RFID (Radio-Frequency Identification) is a popular technology because it doesn’t require a conventional power source. Your office keycard, for example, doesn’t need an integrated battery, which gives it a limitless lifespan. That’s possible because the radio waves being emitted by the RFID reader carry enough power to energize the RFID chip and allow it to transmit a small amount of data back to the reader. But the transmission range is very small—usually less than an inch—and the radio waves don’t provide enough power for additional sensors. To overcome those limitations, researchers from MIT have developed new photovoltaic-powered sensors that work well with RFID chips.
The word “photovoltaic” literally means “voltage from light,” and refers to technology that can generate power directly from exposure to light. Most people have seen photovoltaic cells on battery-free calculators, which don’t require a large amount of power. In this case, the MIT researchers are using photovoltaic cells to add supplementary power to RFID devices. Enough additional power is provided to increase the transmission range of those RFID devices, and to allow the use of sensors for collecting data. The combination of photovoltaic cells and RFID chips could dramatically increase the lifespan of IoT (Internet of Things) devices, while also making them inexpensive enough to be disposable.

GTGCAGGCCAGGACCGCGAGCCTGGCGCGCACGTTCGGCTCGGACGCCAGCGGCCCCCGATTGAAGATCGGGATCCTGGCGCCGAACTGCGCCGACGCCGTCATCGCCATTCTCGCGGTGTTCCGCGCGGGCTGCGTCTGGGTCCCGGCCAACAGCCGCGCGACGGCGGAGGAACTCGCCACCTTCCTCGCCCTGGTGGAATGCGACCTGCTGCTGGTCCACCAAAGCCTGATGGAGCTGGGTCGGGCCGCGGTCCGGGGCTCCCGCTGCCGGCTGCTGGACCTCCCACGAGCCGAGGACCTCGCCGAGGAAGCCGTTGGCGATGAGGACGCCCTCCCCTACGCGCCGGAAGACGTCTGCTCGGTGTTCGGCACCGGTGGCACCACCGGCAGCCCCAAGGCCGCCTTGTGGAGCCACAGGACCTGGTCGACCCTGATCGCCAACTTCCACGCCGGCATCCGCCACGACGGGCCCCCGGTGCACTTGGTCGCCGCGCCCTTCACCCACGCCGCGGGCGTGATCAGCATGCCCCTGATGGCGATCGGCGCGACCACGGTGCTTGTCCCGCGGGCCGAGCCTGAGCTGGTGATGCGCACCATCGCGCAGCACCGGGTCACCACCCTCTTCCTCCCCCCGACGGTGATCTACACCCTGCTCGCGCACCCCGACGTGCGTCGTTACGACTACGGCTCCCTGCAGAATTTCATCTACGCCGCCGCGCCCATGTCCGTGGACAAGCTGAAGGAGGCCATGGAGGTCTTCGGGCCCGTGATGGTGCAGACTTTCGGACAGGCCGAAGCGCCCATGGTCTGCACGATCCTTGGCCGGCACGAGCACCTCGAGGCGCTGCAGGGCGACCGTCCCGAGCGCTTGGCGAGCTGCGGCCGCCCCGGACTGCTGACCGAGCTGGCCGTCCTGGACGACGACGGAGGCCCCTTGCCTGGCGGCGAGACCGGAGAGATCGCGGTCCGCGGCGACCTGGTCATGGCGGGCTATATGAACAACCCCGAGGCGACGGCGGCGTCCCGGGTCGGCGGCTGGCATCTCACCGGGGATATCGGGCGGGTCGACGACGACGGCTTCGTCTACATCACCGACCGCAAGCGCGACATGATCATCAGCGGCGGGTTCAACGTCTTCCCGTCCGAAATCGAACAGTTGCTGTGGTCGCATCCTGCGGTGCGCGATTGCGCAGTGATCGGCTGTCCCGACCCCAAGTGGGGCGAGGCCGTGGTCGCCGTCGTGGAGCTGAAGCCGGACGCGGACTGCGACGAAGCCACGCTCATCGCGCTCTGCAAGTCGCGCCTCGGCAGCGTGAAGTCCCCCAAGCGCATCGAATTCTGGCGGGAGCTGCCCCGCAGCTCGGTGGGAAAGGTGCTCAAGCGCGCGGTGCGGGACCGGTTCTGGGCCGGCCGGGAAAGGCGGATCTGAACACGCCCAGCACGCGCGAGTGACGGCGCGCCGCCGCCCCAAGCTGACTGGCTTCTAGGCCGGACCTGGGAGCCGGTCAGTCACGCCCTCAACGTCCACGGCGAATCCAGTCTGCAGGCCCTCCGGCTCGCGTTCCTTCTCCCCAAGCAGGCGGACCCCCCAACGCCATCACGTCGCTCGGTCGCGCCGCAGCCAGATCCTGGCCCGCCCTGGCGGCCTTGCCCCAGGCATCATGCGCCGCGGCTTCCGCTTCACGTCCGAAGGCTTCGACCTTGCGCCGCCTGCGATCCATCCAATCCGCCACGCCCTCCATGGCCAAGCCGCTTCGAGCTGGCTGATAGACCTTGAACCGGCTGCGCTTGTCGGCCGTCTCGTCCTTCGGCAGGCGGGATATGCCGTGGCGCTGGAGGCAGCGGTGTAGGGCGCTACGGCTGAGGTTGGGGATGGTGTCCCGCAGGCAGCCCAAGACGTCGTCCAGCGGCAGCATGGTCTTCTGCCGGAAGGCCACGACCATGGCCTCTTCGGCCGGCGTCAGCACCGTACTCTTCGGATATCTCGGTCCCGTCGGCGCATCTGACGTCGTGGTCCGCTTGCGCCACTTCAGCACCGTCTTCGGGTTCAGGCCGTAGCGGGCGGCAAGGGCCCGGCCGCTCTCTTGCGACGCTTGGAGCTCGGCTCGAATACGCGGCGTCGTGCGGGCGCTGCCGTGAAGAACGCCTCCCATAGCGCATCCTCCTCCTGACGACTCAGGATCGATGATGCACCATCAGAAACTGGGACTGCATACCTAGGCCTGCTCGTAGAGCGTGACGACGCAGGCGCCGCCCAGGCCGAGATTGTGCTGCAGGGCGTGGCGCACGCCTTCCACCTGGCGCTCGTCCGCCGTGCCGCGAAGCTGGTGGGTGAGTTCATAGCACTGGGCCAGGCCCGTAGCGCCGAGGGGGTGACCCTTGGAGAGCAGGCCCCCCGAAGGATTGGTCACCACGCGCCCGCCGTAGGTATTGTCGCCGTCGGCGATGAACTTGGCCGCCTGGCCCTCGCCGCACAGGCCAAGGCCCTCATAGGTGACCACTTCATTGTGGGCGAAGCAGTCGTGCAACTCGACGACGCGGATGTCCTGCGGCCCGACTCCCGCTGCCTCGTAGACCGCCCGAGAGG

To achieve that, they had to utilize special perovskite photovoltaic cells. In comparison to traditional solar cells, perovskite photovoltaic cells cost just a few cents each and can be manufactured using roll-to-roll fabrication methods. They’re also thin, flexible, and transparent. They are less efficient than other solar cell types, but can be tuned for either indoor or outdoor light. But, because their cost is so low, it would be practical to integrate them into ultra-affordable environmental sensors. To demonstrate that feasibility, the MIT researchers created a prototype RFID circuit that can be used to monitor temperature. In the future, they plan to expand those capabilities with additional sensors.